Potential returns are minimal
Even if you’re okay with the risk of losing money and going into debt, you’re still not looking at much in the way of potential returns even if you do qualify for the best available rate. To maximize your potential earnings, you would need to take out the largest possible loan, which is generally $50,000 but in some cases can be as much as $100,000.
Assuming a 2-year loan of $50,000 with an interest rate of 6%, on average you would make $2,083. That’s with a median return of 9.9% per year in the stock market. Best case scenario with a 75th percentile return of 19.2% per year, you’re looking at a return of $7,786. On the other hand, with a 25th percentile return of 1.9% per year, you’d lose $2,238.
Almost $8,000 over 2 years sounds pretty good, but the chances of that happening are low. Is it really worth taking out $50,000 in debt for a likely $2,000? You also have to consider that returns typically fluctuate each year. If the first year happened to be a bad year, that could really hurt your return even if the next year was amazing, since your loan payments would reduce the value of the account during the bad year and leave less to take advantage of the subsequent good year. For instance, if the stock market was flat the first year but went up 20% the next, you’d actually end up losing $861 even though the annualized market return was about 9.5% per year. This problem can be avoided if you pay the loan payments out of your income rather than out of the loan amount, but if you can afford to do that, you might as well just invest your income rather than taking out a loan in the first place.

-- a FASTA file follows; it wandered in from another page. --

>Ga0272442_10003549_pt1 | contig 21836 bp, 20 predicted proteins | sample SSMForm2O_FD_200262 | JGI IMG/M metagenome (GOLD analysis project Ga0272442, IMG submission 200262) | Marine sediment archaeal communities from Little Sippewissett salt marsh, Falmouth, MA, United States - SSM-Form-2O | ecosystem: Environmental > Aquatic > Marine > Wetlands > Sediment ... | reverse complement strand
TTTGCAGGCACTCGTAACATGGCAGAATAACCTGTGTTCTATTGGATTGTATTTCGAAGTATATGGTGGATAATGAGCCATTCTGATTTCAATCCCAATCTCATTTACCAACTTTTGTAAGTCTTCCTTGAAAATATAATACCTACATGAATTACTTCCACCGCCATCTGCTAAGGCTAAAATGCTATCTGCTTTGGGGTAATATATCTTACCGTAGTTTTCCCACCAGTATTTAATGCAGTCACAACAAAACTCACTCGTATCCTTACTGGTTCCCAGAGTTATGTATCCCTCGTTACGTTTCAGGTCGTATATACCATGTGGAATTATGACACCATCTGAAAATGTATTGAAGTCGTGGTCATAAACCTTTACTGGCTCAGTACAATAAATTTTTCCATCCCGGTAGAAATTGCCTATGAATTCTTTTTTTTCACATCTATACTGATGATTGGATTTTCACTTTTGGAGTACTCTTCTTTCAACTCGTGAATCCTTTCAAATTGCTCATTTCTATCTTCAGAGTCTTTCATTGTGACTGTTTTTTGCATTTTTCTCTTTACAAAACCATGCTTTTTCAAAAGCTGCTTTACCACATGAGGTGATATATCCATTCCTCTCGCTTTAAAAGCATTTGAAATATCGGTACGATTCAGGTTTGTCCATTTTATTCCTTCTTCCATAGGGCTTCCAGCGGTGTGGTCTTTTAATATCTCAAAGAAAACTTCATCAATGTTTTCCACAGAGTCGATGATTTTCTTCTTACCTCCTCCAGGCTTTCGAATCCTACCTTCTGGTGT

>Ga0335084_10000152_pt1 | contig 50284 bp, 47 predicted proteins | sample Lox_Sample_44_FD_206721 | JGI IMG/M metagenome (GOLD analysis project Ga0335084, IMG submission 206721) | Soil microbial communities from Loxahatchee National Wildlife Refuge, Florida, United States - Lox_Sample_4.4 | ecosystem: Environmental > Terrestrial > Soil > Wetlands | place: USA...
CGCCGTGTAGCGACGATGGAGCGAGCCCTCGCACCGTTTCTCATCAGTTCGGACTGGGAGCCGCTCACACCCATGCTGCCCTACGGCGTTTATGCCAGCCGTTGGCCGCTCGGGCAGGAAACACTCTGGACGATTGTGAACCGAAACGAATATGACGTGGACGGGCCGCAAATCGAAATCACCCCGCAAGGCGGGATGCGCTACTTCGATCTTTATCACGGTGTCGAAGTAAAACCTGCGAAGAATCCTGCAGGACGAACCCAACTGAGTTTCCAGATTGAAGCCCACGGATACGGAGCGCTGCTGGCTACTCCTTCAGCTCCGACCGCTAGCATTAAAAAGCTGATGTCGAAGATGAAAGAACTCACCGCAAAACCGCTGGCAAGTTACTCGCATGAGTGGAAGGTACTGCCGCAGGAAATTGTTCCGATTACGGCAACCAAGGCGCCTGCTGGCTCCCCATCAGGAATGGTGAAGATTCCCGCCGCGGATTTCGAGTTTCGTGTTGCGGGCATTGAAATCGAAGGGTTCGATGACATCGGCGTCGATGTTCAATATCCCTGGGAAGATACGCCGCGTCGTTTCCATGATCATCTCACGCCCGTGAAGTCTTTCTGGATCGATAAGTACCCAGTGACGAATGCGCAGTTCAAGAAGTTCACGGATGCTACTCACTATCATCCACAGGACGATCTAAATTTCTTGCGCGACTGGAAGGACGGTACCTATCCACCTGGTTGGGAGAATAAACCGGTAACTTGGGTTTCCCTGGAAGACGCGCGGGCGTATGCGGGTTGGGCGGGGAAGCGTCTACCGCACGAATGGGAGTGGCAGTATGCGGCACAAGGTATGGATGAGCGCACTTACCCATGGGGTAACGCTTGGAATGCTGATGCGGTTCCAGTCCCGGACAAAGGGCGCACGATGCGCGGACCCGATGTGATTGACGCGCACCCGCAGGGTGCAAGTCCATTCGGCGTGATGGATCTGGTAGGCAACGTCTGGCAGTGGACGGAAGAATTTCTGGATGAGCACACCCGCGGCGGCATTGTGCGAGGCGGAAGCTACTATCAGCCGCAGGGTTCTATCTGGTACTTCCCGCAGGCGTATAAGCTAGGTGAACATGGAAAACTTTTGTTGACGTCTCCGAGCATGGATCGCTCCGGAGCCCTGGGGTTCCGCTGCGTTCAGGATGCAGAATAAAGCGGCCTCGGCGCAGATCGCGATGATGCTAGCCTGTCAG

In summary, don’t take out personal loans to invest. Even in the best case scenario, you’ll end up losing money 1/3 of the time. And if you do end up making money, chances are you won’t make much. Unless personal loan interest rates decrease significantly in the future, it’s not worth taking one out to invest even for those with the best credit scores. And for those who don’t have a 780+ credit score, don’t even think about it.